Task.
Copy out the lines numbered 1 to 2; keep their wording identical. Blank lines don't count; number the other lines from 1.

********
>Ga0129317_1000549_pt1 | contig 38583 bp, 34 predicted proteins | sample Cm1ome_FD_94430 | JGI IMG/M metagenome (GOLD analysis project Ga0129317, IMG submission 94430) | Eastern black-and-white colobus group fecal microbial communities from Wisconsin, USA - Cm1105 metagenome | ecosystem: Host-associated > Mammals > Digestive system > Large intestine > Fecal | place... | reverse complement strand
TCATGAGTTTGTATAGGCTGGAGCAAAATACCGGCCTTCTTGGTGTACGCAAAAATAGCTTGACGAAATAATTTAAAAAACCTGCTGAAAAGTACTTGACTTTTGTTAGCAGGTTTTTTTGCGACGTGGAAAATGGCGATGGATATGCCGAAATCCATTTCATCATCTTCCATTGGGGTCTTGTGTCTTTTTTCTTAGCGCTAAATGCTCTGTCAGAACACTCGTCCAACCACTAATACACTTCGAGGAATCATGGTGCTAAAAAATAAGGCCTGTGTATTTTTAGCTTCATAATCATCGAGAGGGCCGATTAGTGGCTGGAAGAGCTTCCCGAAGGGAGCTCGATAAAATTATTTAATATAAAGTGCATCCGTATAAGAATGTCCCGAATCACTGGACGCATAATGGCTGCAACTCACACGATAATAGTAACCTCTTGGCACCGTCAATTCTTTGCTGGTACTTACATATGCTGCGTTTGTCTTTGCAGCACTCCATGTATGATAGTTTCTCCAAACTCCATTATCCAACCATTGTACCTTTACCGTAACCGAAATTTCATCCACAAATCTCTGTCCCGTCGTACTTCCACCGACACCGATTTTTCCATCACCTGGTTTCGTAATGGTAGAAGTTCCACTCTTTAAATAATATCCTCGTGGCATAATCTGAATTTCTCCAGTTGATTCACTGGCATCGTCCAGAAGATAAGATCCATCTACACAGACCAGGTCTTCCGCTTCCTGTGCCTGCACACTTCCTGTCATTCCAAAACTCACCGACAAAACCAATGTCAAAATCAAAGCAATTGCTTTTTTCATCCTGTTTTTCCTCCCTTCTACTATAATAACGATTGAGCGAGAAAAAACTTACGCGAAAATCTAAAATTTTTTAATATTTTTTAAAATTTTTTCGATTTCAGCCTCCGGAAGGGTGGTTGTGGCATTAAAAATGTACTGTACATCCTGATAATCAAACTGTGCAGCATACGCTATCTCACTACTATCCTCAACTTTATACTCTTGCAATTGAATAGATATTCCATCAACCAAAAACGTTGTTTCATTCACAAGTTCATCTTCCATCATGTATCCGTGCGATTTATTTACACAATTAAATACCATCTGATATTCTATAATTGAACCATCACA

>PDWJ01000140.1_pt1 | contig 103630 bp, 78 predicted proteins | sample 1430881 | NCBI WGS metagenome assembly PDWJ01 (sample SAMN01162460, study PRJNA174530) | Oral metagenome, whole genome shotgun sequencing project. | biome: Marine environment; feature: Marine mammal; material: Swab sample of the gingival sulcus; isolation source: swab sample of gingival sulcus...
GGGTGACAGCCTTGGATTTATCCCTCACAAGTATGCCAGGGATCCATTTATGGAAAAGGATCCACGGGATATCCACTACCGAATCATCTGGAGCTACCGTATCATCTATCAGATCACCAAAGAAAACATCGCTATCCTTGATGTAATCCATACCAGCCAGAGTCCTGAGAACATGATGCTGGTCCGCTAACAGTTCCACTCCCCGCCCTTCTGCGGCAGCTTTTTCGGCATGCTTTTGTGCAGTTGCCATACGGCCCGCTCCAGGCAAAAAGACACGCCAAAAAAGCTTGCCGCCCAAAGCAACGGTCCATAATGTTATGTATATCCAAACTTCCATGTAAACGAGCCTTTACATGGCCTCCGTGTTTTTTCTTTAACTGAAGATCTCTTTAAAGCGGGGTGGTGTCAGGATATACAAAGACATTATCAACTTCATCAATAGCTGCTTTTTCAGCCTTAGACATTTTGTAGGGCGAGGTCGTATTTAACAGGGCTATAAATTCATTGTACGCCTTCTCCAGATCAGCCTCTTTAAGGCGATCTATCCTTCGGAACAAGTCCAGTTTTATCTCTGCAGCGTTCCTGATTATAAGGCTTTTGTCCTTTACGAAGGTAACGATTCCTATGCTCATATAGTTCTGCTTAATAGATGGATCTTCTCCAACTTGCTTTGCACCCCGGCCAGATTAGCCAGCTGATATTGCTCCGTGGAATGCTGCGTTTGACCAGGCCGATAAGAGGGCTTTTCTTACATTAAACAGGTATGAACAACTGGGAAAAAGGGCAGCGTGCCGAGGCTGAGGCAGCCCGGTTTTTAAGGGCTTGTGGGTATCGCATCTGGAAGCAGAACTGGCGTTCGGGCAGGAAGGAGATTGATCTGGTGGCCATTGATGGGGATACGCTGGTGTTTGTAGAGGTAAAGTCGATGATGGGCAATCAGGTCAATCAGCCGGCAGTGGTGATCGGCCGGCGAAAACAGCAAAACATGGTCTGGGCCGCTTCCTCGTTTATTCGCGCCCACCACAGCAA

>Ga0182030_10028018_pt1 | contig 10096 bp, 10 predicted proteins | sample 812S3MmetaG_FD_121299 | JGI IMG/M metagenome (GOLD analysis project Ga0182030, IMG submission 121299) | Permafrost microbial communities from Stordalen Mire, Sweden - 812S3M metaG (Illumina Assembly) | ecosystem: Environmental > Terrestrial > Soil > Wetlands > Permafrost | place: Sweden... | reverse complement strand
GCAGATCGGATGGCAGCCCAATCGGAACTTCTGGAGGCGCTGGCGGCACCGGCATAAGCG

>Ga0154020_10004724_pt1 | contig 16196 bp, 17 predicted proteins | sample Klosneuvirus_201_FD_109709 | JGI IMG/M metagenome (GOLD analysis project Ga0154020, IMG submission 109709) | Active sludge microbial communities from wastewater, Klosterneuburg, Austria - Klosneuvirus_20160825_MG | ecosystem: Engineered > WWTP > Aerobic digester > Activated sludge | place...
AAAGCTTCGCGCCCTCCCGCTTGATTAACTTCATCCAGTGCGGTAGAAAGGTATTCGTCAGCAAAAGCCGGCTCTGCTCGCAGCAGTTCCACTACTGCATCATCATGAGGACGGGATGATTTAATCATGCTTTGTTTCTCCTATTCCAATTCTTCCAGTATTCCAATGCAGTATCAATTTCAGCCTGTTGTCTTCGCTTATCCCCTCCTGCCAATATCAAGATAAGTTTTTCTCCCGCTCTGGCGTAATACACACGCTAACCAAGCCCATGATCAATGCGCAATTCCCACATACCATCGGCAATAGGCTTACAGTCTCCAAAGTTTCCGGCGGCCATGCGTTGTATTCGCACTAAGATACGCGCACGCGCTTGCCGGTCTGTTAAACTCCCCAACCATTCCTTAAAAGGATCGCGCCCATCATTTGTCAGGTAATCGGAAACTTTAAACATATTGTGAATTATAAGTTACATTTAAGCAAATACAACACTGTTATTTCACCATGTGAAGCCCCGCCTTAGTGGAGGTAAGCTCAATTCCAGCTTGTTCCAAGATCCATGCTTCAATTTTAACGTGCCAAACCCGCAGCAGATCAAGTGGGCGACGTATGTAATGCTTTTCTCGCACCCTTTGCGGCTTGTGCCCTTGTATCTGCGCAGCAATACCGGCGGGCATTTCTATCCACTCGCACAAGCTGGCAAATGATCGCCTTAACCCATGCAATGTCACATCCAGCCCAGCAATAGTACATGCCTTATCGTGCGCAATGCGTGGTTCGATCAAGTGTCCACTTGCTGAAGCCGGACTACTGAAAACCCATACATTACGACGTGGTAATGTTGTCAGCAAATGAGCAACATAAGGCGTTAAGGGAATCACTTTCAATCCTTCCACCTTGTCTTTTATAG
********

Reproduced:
>Ga0129317_1000549_pt1 | contig 38583 bp, 34 predicted proteins | sample Cm1ome_FD_94430 | JGI IMG/M metagenome (GOLD analysis project Ga0129317, IMG submission 94430) | Eastern black-and-white colobus group fecal microbial communities from Wisconsin, USA - Cm1105 metagenome | ecosystem: Host-associated > Mammals > Digestive system > Large intestine > Fecal | place... | reverse complement strand
TCATGAGTTTGTATAGGCTGGAGCAAAATACCGGCCTTCTTGGTGTACGCAAAAATAGCTTGACGAAATAATTTAAAAAACCTGCTGAAAAGTACTTGACTTTTGTTAGCAGGTTTTTTTGCGACGTGGAAAATGGCGATGGATATGCCGAAATCCATTTCATCATCTTCCATTGGGGTCTTGTGTCTTTTTTCTTAGCGCTAAATGCTCTGTCAGAACACTCGTCCAACCACTAATACACTTCGAGGAATCATGGTGCTAAAAAATAAGGCCTGTGTATTTTTAGCTTCATAATCATCGAGAGGGCCGATTAGTGGCTGGAAGAGCTTCCCGAAGGGAGCTCGATAAAATTATTTAATATAAAGTGCATCCGTATAAGAATGTCCCGAATCACTGGACGCATAATGGCTGCAACTCACACGATAATAGTAACCTCTTGGCACCGTCAATTCTTTGCTGGTACTTACATATGCTGCGTTTGTCTTTGCAGCACTCCATGTATGATAGTTTCTCCAAACTCCATTATCCAACCATTGTACCTTTACCGTAACCGAAATTTCATCCACAAATCTCTGTCCCGTCGTACTTCCACCGACACCGATTTTTCCATCACCTGGTTTCGTAATGGTAGAAGTTCCACTCTTTAAATAATATCCTCGTGGCATAATCTGAATTTCTCCAGTTGATTCACTGGCATCGTCCAGAAGATAAGATCCATCTACACAGACCAGGTCTTCCGCTTCCTGTGCCTGCACACTTCCTGTCATTCCAAAACTCACCGACAAAACCAATGTCAAAATCAAAGCAATTGCTTTTTTCATCCTGTTTTTCCTCCCTTCTACTATAATAACGATTGAGCGAGAAAAAACTTACGCGAAAATCTAAAATTTTTTAATATTTTTTAAAATTTTTTCGATTTCAGCCTCCGGAAGGGTGGTTGTGGCATTAAAAATGTACTGTACATCCTGATAATCAAACTGTGCAGCATACGCTATCTCACTACTATCCTCAACTTTATACTCTTGCAATTGAATAGATATTCCATCAACCAAAAACGTTGTTTCATTCACAAGTTCATCTTCCATCATGTATCCGTGCGATTTATTTACACAATTAAATACCATCTGATATTCTATAATTGAACCATCACA